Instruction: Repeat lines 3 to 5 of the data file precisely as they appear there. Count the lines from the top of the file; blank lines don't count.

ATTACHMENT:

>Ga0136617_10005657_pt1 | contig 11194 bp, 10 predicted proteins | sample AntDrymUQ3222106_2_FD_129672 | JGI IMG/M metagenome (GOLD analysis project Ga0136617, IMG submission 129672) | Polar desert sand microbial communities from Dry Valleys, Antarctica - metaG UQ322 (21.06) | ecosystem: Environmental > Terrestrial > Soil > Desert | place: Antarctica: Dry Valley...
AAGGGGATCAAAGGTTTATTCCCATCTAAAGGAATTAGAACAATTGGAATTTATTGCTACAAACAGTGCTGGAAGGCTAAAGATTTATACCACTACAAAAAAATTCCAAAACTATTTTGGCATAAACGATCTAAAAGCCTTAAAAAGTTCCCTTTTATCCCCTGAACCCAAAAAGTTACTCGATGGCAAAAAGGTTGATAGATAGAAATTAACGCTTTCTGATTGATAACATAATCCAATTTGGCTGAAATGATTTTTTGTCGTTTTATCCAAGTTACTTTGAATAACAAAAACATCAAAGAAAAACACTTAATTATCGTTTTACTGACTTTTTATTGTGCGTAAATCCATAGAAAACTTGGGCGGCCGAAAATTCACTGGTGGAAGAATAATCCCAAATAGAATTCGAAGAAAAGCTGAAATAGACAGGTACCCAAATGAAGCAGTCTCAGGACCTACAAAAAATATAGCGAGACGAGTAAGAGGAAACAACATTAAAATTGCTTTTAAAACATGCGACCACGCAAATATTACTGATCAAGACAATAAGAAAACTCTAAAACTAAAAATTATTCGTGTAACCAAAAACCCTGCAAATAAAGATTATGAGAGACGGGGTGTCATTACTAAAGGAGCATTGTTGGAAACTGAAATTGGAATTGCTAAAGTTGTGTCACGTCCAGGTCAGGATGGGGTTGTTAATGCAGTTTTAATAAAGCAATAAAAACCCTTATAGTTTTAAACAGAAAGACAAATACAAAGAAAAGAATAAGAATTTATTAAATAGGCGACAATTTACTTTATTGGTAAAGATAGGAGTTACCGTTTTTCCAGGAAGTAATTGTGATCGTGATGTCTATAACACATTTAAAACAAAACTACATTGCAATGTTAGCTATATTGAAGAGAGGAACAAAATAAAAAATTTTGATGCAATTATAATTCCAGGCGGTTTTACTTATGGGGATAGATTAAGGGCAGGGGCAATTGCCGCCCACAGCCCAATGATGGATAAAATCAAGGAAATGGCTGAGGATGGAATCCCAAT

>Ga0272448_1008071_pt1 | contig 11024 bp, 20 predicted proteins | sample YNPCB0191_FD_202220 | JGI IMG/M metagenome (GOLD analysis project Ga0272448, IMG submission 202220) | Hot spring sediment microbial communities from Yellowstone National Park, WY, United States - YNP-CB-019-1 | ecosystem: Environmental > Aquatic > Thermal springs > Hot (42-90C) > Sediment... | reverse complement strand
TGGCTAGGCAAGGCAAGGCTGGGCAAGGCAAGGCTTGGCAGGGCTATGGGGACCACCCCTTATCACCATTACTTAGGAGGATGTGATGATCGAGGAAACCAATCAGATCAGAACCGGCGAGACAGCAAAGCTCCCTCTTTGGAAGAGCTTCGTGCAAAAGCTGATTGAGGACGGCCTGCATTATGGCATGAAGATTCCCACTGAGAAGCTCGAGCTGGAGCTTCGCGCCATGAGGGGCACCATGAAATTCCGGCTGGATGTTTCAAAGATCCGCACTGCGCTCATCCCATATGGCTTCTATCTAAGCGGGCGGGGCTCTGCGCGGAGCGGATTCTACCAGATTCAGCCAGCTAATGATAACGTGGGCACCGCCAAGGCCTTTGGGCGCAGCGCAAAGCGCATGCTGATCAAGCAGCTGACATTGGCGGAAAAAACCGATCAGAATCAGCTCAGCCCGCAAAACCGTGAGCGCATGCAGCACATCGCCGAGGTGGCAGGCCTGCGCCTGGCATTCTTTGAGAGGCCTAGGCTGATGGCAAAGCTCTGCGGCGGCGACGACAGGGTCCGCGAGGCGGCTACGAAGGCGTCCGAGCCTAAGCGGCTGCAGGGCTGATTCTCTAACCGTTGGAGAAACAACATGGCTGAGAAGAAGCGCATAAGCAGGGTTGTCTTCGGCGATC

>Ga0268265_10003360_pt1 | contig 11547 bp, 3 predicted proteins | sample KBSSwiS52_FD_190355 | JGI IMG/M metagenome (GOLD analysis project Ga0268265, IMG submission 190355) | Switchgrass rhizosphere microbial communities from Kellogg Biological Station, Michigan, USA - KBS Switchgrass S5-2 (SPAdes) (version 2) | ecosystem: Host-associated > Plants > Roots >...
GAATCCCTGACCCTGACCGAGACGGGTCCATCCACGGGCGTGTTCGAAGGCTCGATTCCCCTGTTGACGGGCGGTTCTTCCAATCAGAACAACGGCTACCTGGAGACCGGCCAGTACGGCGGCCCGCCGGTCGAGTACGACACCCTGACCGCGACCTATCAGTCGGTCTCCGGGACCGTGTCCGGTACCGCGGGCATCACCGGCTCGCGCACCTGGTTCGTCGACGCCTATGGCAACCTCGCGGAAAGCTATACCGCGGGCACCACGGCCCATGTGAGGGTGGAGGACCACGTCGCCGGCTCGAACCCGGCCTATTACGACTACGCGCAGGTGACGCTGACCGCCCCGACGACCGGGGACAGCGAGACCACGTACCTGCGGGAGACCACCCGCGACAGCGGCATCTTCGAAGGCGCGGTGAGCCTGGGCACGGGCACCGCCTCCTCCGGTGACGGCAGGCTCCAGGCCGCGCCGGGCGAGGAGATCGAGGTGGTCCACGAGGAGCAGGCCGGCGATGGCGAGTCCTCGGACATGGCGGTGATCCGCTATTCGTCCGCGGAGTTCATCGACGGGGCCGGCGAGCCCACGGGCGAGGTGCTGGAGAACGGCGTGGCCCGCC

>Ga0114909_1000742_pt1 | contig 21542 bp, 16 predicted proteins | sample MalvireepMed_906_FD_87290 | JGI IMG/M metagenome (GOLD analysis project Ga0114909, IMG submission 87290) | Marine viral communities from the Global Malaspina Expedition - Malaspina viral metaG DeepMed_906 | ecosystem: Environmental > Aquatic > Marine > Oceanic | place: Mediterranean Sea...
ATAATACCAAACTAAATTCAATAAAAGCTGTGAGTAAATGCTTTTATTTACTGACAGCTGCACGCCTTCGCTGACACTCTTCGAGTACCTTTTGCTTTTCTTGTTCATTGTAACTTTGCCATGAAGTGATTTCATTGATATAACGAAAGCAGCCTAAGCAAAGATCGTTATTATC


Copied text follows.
>Ga0272448_1008071_pt1 | contig 11024 bp, 20 predicted proteins | sample YNPCB0191_FD_202220 | JGI IMG/M metagenome (GOLD analysis project Ga0272448, IMG submission 202220) | Hot spring sediment microbial communities from Yellowstone National Park, WY, United States - YNP-CB-019-1 | ecosystem: Environmental > Aquatic > Thermal springs > Hot (42-90C) > Sediment... | reverse complement strand
TGGCTAGGCAAGGCAAGGCTGGGCAAGGCAAGGCTTGGCAGGGCTATGGGGACCACCCCTTATCACCATTACTTAGGAGGATGTGATGATCGAGGAAACCAATCAGATCAGAACCGGCGAGACAGCAAAGCTCCCTCTTTGGAAGAGCTTCGTGCAAAAGCTGATTGAGGACGGCCTGCATTATGGCATGAAGATTCCCACTGAGAAGCTCGAGCTGGAGCTTCGCGCCATGAGGGGCACCATGAAATTCCGGCTGGATGTTTCAAAGATCCGCACTGCGCTCATCCCATATGGCTTCTATCTAAGCGGGCGGGGCTCTGCGCGGAGCGGATTCTACCAGATTCAGCCAGCTAATGATAACGTGGGCACCGCCAAGGCCTTTGGGCGCAGCGCAAAGCGCATGCTGATCAAGCAGCTGACATTGGCGGAAAAAACCGATCAGAATCAGCTCAGCCCGCAAAACCGTGAGCGCATGCAGCACATCGCCGAGGTGGCAGGCCTGCGCCTGGCATTCTTTGAGAGGCCTAGGCTGATGGCAAAGCTCTGCGGCGGCGACGACAGGGTCCGCGAGGCGGCTACGAAGGCGTCCGAGCCTAAGCGGCTGCAGGGCTGATTCTCTAACCGTTGGAGAAACAACATGGCTGAGAAGAAGCGCATAAGCAGGGTTGTCTTCGGCGATC

>Ga0268265_10003360_pt1 | contig 11547 bp, 3 predicted proteins | sample KBSSwiS52_FD_190355 | JGI IMG/M metagenome (GOLD analysis project Ga0268265, IMG submission 190355) | Switchgrass rhizosphere microbial communities from Kellogg Biological Station, Michigan, USA - KBS Switchgrass S5-2 (SPAdes) (version 2) | ecosystem: Host-associated > Plants > Roots >...